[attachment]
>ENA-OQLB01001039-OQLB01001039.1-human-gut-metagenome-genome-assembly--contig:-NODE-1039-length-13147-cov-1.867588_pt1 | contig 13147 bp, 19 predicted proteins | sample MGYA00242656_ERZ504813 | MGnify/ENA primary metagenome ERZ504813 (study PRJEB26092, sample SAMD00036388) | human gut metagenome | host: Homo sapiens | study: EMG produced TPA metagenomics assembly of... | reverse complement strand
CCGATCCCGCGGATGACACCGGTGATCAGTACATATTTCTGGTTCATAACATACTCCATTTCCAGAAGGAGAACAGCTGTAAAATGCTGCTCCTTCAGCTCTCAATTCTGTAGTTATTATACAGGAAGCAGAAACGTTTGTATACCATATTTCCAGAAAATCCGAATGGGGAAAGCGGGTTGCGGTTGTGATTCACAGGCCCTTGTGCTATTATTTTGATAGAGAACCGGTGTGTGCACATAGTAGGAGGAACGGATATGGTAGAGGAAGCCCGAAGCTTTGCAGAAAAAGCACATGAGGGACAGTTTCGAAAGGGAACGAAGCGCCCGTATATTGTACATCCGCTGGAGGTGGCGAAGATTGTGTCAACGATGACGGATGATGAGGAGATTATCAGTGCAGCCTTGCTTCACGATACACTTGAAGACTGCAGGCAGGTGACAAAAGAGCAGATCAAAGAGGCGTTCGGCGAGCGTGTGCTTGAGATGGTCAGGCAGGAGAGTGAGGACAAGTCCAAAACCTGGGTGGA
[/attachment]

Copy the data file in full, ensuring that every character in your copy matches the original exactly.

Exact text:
>ENA-OQLB01001039-OQLB01001039.1-human-gut-metagenome-genome-assembly--contig:-NODE-1039-length-13147-cov-1.867588_pt1 | contig 13147 bp, 19 predicted proteins | sample MGYA00242656_ERZ504813 | MGnify/ENA primary metagenome ERZ504813 (study PRJEB26092, sample SAMD00036388) | human gut metagenome | host: Homo sapiens | study: EMG produced TPA metagenomics assembly of... | reverse complement strand
CCGATCCCGCGGATGACACCGGTGATCAGTACATATTTCTGGTTCATAACATACTCCATTTCCAGAAGGAGAACAGCTGTAAAATGCTGCTCCTTCAGCTCTCAATTCTGTAGTTATTATACAGGAAGCAGAAACGTTTGTATACCATATTTCCAGAAAATCCGAATGGGGAAAGCGGGTTGCGGTTGTGATTCACAGGCCCTTGTGCTATTATTTTGATAGAGAACCGGTGTGTGCACATAGTAGGAGGAACGGATATGGTAGAGGAAGCCCGAAGCTTTGCAGAAAAAGCACATGAGGGACAGTTTCGAAAGGGAACGAAGCGCCCGTATATTGTACATCCGCTGGAGGTGGCGAAGATTGTGTCAACGATGACGGATGATGAGGAGATTATCAGTGCAGCCTTGCTTCACGATACACTTGAAGACTGCAGGCAGGTGACAAAAGAGCAGATCAAAGAGGCGTTCGGCGAGCGTGTGCTTGAGATGGTCAGGCAGGAGAGTGAGGACAAGTCCAAAACCTGGGTGGA